May 14, 2021, by School of Medicine

50 at 50: Developing as an Early Career Researcher

Lauren Hadley smiling at the cameraI took a relatively untraditional journey to the University of Nottingham’s School of Medicine. Starting with an undergraduate degree in Musicology, I shifted to Psychology for my PhD, and when the opportunity arose to move to Nottingham’s Hearing Sciences department a few years later, I jumped at the chance. My interests have always centred on how people interact so easily with others, from how we coordinate our musical output with a duet partner to how we time our turns accurately in a conversation. I now study the cognitive and neural processes that allow us to converse so successfully, with a particular focus on people with hearing loss, who tend to experience particular difficulty in social situations.

Having recently won the School’s first UKRI future leader fellowship – a unique seven-year opportunity to build a lab to conduct a large-scale research programme – in this piece I want to reflect on developing as an early career researcher.


When I look back on my plans when I was wrapping up my PhD, there isn’t a lot of overlap with the path I ended up taking. Early plans rarely survive reality with so many externalities contributing to the mix – the practicalities of the job market, our individual priorities, and a good deal of luck, to name just a few! But I’ve found that the unexpected twists in one’s academic story can lead to the most growth. For example, one of my first postdocs took a sidestep into a different field. While I haven’t stayed in research area, it allowed me to train in a technique that is now central to my work. As I look to my colleagues and mentors, I see more and more of these non-linear paths, each enhancing their academic repertoires in different ways.

Probably the hardest thing in my academic journey has been the fact that prior to every success, there were a number of failures. To support junior academics, transparency around this is critical. For example, the £1.2m future leader fellowship I won is the culmination of a host of previous unsuccessful grant applications: a prior future leader fellowship, a Henry Wellcome fellowship, a Leverhulme fellowship, and a British Academy fellowship. While each rejection improved my research proposals, each also stung. I’ve been incredibly lucky to have had mentors encouraging me to keep pushing on.


There are three key themes that have contributed to my success so far that I would urge any early career researcher to take on board: developing your network of supporters, identifying new skills to master, and being willing to take initiative.

In terms of supporters, I’m lucky to be based in a department with the right foundations to nurture ECRs: Hearing Sciences is run by colleagues strongly invested in developing their staff and willing to provide the time and space for that to happen. But building relationships with people outside my department and university has also been critical, and I now have a handful of fantastically supportive mentors to consult about a variety of issues relating to career progression. For example, I have one mentor from a different institution that I turn to when I’m looking for an outside perspective on field-specific issues, and one mentor from a different department within UoN that I contact when I’m looking for advice on interdisciplinary research or succeeding as a female academic. I’ve learnt that most people are remarkably willing to share their knowledge and support more junior researchers when asked.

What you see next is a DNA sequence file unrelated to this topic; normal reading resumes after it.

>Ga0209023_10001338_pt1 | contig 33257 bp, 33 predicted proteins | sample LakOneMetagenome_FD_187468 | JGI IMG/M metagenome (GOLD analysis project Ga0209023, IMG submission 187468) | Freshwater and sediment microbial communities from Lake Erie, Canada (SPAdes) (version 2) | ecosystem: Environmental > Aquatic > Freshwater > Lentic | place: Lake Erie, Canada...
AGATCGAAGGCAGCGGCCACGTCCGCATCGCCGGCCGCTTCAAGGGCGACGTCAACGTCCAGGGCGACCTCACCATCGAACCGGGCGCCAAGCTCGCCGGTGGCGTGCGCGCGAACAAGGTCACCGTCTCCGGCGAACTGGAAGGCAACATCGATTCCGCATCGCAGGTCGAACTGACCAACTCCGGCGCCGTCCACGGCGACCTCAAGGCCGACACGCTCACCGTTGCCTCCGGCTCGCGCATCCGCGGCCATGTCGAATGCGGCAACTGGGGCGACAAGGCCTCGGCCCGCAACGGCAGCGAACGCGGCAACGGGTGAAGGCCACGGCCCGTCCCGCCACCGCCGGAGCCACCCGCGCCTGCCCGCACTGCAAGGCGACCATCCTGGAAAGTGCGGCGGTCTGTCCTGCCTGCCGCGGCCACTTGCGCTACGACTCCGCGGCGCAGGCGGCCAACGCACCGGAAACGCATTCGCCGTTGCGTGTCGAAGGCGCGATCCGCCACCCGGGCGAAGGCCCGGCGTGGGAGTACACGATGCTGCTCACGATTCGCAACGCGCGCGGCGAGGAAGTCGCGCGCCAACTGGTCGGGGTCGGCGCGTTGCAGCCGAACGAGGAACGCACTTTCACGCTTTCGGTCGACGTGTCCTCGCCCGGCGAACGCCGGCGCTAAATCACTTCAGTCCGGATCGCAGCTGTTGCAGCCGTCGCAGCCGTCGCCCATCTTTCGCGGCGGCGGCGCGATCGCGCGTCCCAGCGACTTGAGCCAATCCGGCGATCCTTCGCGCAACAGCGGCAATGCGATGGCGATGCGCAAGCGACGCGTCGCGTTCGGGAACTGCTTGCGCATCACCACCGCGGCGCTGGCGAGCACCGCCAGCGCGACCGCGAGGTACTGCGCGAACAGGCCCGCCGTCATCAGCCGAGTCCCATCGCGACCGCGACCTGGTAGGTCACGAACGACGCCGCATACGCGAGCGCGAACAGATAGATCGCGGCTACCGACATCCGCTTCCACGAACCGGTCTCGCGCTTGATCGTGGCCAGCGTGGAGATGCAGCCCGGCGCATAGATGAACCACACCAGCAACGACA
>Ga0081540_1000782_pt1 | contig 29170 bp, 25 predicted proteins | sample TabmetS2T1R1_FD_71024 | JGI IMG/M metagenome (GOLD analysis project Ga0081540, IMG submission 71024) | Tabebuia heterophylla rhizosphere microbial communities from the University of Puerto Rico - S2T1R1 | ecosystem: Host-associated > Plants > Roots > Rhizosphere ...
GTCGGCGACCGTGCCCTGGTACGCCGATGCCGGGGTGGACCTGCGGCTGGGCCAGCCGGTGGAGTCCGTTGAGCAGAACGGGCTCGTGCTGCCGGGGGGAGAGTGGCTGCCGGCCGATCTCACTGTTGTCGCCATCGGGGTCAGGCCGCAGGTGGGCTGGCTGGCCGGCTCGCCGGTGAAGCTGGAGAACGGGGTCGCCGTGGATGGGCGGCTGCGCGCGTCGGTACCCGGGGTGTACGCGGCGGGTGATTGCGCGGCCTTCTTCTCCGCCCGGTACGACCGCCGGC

In terms of identifying skills to master, I regularly evaluate my skills and try to spot areas that I can bolster. This can be anything from experimental techniques, to understanding of the literature, to leadership and management skills. While points of improvement can be hard to see in yourself, a lot of insight can be gained from asking other people. I’ve solicited feedback on my skills through 360o feedback with my group and discussions with mentors. For the sake of a few mildly uncomfortable conversations, this sort of insight has definitely sped up my development and strengthened my relationships with my colleagues!

Finally, and maybe most importantly, I’ve learnt that while it’s easy to wait for opportunities to come along, taking the initiative can often lead to greater success. For example, when applying for grants or fellowships, the School often provides introductory talks summarising the scheme, which give a useful foundation. But for me, making the additional effort to talk to others that had been successful with the scheme, or even to those with experience on the grant/reviewing panels, made all the difference. The same is true with opportunities for career development: the School mentoring and shadowing schemes provide a fantastic chance to engage with people and job roles you may not have been familiar with. Approaching such schemes with a proactive view can lead to long term benefits, from unexpected collaborations to the development of new initiatives.

The path of an early career academic is rarely smooth, but the twists in our academic journey can uniquely shape our approach to research. A supportive environment is critical for any ECR to succeed, and for me, being surrounded by supportive cheerleaders, consistently appraising skills to improve, and being proactive about driving my career forward, have been critical to get where I am now. As my lab grows in the coming years, both the challenges and opportunities of this career stage will remain at the forefront of my mind.

Lauren V Hadley, Hearing Sciences – Scottish Section, Mental Health and Clinical Neurosciences

Posted in 50 Years of Medicineresearch